The United States has decided not to move forward with the sale of some munitions that would support Saudi Arabia's campaign in Yemen over concerns about civilians casualties, a senior Obama administration official confirmed to ABC News.
"We continue to have concerns about the conflict in Yemen and how it has been waged, most especially the air campaign," the official said. "Consequently, we have decided to not move forward with final approval on some sales of munitions. This reflects our continued, strong concerns with the flaws in the Coalition's targeting practices and overall prosecution of the air campaign in Yemen. We are also exploring how to refocus training for the Saudi Air Force to address these kinds of issues."
The weapons may include air-dropped, precision guided munitions according to an administration official who spoke to Reuters news service.
Saudi Arabia led a coalition of Middle Eastern countries, which intervened in Yemen's civil war in March of 2015, to help government forces defeat militant Houthi rebels aligned with Iran. Since then, the Saudi military has conducted thousand of air strikes. Human rights organizations say they are responsible for scores of civilians deaths.
On October 8th, the Saudi military launched an airstrike on a crowded funeral ceremony in Yemen's capital, Sanaa, killing 100 and injuring more than 500, according to the civilian advocacy group Human Rights Watch. That organization also called the attack an "apparent war crime."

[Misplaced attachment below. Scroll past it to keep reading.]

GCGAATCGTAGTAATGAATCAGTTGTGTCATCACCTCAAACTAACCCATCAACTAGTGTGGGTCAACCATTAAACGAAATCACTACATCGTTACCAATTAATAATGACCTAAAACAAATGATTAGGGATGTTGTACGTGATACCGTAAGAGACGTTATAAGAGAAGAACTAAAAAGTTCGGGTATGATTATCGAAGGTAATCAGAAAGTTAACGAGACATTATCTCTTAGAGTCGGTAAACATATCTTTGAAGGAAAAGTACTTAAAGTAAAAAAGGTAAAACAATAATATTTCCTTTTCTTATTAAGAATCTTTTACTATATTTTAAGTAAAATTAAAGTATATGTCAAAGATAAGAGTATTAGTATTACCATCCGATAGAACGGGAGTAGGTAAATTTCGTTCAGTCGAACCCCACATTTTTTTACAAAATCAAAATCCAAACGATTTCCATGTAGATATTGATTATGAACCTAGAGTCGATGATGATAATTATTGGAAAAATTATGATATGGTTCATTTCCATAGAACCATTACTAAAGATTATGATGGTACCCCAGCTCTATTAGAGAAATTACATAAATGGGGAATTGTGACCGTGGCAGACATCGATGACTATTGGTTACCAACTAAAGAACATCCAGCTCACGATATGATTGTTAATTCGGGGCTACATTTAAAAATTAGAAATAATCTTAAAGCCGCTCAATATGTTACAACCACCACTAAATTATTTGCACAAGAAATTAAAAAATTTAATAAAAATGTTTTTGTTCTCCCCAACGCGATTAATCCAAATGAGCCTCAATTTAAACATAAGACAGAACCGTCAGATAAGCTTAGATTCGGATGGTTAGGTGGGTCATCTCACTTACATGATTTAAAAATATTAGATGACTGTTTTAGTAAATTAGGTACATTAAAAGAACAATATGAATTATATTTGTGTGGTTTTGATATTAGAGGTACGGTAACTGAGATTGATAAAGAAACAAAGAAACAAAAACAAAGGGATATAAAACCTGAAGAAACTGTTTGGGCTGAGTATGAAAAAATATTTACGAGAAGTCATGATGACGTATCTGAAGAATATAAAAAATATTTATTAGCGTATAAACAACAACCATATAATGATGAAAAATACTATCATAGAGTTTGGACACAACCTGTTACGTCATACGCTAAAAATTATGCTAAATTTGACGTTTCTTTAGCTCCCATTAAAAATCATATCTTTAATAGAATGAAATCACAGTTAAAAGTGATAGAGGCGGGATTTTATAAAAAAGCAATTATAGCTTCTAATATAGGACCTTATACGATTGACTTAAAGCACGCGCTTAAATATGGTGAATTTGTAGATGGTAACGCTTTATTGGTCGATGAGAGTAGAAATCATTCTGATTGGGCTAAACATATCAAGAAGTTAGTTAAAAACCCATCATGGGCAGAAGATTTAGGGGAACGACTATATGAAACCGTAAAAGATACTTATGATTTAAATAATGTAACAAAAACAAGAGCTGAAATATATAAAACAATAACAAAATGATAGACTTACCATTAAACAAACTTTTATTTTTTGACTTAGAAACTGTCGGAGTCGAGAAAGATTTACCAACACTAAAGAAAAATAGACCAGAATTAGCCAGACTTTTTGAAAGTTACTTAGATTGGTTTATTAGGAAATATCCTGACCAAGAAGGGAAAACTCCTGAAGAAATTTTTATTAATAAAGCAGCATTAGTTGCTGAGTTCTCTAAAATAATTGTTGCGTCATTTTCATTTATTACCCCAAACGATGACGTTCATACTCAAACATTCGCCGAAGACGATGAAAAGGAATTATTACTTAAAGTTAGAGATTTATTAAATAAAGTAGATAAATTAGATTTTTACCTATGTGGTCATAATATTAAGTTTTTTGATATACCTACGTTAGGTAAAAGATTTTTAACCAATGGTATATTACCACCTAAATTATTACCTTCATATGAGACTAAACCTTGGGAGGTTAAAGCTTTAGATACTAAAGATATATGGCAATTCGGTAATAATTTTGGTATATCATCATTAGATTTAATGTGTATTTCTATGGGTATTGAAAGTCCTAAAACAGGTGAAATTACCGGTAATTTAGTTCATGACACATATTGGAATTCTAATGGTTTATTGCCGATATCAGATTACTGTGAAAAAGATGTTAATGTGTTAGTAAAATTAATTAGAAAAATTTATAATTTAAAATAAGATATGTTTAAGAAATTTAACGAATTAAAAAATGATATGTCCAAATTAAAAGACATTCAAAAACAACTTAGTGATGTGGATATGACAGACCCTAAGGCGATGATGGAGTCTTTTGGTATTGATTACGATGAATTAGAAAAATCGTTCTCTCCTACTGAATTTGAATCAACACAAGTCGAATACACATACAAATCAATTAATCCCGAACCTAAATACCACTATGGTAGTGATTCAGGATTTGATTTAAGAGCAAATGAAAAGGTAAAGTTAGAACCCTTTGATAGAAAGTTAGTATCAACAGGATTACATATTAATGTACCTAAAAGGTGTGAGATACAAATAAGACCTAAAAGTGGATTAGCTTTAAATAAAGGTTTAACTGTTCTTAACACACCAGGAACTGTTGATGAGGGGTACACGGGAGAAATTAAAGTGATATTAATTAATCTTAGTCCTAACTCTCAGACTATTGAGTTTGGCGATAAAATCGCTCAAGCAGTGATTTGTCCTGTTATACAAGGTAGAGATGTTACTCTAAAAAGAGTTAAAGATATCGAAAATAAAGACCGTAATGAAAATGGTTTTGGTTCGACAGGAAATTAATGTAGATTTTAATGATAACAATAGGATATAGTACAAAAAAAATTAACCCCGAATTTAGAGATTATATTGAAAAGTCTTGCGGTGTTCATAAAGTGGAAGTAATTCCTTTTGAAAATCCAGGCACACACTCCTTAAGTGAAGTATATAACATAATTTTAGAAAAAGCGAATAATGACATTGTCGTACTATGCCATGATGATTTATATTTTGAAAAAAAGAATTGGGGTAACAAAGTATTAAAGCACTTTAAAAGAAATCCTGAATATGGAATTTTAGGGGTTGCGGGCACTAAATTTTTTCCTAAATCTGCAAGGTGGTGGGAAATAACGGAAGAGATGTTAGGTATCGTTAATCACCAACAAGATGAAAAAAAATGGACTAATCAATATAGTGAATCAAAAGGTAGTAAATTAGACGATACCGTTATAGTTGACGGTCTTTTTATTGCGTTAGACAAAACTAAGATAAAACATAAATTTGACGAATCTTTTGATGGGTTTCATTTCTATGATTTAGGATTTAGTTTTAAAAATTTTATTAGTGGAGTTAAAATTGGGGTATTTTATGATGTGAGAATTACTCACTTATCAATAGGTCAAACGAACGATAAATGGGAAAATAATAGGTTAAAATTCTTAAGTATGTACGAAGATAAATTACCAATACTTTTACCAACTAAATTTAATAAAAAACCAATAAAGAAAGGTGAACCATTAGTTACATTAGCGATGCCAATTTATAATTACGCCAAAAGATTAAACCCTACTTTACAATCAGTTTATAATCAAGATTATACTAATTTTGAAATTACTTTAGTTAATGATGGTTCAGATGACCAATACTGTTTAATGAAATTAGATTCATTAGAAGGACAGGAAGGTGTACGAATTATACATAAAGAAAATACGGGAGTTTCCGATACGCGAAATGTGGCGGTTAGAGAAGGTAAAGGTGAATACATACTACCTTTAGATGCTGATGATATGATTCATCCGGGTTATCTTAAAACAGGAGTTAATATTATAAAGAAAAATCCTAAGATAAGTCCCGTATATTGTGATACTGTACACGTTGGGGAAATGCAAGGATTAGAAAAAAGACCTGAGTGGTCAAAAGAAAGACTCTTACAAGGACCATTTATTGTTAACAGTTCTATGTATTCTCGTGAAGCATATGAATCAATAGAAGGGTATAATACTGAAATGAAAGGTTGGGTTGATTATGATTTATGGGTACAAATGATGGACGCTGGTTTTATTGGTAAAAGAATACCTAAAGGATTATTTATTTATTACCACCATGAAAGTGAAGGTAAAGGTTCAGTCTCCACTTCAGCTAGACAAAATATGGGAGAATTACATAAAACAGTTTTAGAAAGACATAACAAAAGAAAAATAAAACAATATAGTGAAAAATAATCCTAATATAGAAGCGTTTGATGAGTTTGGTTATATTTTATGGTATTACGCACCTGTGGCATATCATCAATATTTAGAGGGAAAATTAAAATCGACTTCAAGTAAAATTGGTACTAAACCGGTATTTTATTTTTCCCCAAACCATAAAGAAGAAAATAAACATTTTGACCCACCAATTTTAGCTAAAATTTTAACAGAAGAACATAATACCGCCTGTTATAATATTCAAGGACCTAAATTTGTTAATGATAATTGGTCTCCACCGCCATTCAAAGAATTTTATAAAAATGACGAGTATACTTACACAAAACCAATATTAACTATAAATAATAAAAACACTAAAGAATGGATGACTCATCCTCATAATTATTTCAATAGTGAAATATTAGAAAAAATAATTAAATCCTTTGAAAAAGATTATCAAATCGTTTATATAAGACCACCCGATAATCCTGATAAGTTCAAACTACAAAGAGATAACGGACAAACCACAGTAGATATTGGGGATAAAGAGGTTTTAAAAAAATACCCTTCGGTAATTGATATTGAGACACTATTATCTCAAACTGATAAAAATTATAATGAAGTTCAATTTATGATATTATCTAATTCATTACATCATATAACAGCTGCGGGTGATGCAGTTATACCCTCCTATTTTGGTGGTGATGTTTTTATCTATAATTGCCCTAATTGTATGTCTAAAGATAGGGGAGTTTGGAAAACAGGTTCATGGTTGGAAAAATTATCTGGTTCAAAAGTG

The Saudis later said it was a mistake.
The State Department, which is responsible for conducting military sales to foreign entities, has repeatedly expressed concerns about the Saudi military campaign and the need to address "flaws in its targeting cycle." However, today State Department spokesman John Kirby would not confirm that sales had been halted, citing an ongoing review of foreign military sales initiated after the October attack.
Nevertheless the United States and other European nations continue to provide military assistance to the Saudis. Great Britain still provides the Saudis with cluster munitions -- an air dropped bomb that releases smaller bombs that have devastating consequences on civilians populations -- while the Americans provide the military with training and other weapons sales including Chinook helicopters and related equipment.
The Saudi Arabian embassy in Washington D.C. did not immediately respond to ABC News' request for comment.